Third, consider that you need to change some things. I want to share this quote with you because it’s helpful.
“I know that change is a dirty word for some of you. You are all about tradition and keeping things as they have been for the past fifty years. Let’s think about this for a few minutes, though. You have a church that consists mainly of seniors, which is not an uncommon state of affairs. You want to attract young families with children because you think your church will die without a new generation of young people.
The fact that attracting young families is a problem strongly indicates that what you have been doing has not been working. Someone has defined insanity as doing the same thing repeatedly while expecting different results. Too many churches are practicing a type of spiritual insanity in their response to this issue.
We have a shortage of young families.
What we are currently doing is not attracting young families. We will continue doing Everything precisely as we have done in the past, hoping that young families will attend. It isn’t going to happen. Any church with a preponderance of seniors will have to change something to attract young families.
For too many churches attracting young families isn’t the priority that determines what they do. They want to attract young families without changing anything to attract them. Attracting young families that will fit into their way of the church is the priority.
I am not calling for immediate wholesale changes in your church. I am suggesting that if what you are doing hasn’t worked in the past, you will probably have to change your approach if you expect any results in the future.”
Lastly, be fervent in prayer and generous in praise. We are to pray without ceasing (1 Thessalonians 5:17). We are to ask in prayer, believing that He will hear and answer our prayers (Matthew 21:22). Everything that has breath should praise the Lord (Psalm 150:6); our lips should praise Him for all His wonderful kindnesses towards us (Psalm 63:3). Despite our current circumstances and the uncertainty of the future, we are called to praise our Father in heaven because He is good, trustworthy, and omnipotent! This is not a moot point; it is the main focal point!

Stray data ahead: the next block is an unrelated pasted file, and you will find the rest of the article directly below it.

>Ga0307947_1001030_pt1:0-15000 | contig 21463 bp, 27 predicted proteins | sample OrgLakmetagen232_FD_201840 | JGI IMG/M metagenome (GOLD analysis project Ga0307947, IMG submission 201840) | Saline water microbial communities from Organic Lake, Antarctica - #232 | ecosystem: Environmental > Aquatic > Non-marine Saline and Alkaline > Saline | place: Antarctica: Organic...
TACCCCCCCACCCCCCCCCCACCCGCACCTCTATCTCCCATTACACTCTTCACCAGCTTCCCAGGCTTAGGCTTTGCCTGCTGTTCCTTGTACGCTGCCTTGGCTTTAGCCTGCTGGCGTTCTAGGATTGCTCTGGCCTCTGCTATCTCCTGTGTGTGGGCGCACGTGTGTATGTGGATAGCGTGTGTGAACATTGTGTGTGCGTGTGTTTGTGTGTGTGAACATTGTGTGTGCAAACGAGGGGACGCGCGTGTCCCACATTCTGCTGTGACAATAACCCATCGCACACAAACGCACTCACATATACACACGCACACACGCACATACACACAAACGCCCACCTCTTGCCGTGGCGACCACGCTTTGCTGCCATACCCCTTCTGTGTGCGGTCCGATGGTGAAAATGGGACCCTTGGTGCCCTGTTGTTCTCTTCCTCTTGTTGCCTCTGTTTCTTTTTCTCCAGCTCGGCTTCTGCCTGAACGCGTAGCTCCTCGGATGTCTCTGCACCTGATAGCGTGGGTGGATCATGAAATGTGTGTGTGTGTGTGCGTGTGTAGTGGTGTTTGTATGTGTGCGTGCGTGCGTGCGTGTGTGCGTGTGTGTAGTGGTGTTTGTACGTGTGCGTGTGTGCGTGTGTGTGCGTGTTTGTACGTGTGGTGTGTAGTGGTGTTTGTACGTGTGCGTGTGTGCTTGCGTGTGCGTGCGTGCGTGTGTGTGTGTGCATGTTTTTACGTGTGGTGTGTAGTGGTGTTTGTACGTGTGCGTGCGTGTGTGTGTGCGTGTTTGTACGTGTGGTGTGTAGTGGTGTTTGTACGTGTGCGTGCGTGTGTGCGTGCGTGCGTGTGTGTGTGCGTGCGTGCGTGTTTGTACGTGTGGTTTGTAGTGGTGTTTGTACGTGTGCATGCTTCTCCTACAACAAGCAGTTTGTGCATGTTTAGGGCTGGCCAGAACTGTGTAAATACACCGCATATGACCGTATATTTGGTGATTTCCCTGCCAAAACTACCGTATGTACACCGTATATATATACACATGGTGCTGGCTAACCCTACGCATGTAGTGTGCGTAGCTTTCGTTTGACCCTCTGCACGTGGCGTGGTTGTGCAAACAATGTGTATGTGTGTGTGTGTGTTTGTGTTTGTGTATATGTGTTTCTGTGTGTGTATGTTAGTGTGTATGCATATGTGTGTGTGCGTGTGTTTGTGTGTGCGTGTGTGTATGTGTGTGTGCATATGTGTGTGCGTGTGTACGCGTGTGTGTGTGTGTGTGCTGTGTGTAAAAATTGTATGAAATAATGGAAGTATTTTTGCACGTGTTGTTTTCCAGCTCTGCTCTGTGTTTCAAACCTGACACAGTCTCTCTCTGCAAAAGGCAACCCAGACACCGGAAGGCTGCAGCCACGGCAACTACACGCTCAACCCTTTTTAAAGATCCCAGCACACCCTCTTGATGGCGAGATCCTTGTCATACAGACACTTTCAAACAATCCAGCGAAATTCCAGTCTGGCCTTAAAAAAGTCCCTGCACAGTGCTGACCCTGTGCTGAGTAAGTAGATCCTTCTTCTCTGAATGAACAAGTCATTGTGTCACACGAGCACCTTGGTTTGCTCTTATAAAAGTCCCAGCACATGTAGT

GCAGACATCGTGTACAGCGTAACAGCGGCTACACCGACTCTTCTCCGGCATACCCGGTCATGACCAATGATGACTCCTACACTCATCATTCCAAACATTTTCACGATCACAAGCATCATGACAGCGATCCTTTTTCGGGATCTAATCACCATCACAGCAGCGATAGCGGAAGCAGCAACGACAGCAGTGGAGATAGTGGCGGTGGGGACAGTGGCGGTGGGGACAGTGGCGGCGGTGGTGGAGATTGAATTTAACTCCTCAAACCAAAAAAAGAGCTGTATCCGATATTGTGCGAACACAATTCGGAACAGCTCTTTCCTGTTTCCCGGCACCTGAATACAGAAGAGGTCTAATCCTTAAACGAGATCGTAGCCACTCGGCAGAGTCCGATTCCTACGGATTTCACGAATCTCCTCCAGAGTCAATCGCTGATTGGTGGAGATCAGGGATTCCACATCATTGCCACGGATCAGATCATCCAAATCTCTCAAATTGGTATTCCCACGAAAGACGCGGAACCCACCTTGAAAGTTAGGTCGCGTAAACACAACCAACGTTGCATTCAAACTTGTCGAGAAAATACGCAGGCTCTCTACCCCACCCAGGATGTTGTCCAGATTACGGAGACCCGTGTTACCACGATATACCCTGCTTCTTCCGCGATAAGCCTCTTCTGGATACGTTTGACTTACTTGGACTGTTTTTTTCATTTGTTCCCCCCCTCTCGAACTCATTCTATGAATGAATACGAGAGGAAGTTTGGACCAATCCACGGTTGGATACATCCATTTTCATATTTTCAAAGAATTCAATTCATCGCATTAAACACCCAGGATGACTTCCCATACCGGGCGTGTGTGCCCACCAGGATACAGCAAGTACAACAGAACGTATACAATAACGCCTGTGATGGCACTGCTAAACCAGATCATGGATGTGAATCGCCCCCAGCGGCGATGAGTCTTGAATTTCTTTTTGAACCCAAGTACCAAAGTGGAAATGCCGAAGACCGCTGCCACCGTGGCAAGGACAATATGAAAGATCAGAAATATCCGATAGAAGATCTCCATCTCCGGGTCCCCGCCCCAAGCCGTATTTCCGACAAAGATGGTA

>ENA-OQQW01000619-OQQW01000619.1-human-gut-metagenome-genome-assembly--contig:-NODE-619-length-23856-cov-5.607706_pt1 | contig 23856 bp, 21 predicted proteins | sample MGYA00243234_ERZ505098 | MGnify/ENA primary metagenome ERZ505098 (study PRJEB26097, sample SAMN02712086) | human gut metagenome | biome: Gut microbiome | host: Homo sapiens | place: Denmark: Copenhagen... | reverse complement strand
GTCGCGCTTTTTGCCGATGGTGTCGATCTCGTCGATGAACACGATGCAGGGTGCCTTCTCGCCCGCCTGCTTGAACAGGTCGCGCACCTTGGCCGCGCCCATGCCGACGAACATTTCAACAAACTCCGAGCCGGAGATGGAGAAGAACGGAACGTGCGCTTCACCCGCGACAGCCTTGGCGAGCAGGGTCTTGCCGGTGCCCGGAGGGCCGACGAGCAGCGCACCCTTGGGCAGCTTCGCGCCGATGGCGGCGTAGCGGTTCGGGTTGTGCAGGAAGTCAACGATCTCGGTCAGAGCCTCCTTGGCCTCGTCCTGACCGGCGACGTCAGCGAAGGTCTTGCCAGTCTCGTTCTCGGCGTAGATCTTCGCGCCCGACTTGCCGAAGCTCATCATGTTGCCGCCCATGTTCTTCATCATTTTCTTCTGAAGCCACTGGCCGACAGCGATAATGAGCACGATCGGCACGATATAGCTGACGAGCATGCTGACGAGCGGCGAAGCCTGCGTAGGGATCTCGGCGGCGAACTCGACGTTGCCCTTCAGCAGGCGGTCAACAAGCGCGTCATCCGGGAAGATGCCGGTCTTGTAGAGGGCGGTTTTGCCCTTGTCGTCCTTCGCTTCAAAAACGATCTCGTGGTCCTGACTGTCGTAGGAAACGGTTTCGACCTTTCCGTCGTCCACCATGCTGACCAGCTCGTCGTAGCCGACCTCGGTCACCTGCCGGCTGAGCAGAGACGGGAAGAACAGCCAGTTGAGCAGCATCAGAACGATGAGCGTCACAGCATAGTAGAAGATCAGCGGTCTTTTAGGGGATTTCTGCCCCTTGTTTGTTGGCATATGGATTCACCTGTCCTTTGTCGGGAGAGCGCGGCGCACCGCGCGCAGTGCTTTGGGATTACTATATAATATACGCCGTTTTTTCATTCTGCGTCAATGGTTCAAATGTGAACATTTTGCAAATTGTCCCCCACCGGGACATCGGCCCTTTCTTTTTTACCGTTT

- 1. Smallchurchconnections.com
2. Seven reasons were adapted from an article by this man below.
Dennis Bickers is a church consultant and author. He served previously as the bi-vocational pastor of Hebron Baptist Church near Madison, Indiana, for 20 years.
(PODCAST) SPIRITUAL BUT NOT RELIGIOUS
Mark 16: 1-12
BRIEF INTRO: We have made it! After all these weeks of meditating on the words of Mark, we finally arrive at the last chapter of his gospel. We began this gospel account focused on the beginning of Christ’s ministry in Galilee and surrounding regions. We read about how it broadened and entered various Gentile regions, the ending of His ministry as He headed toward Jerusalem, and how His ministry was consummated at the crucifixion and His rising again.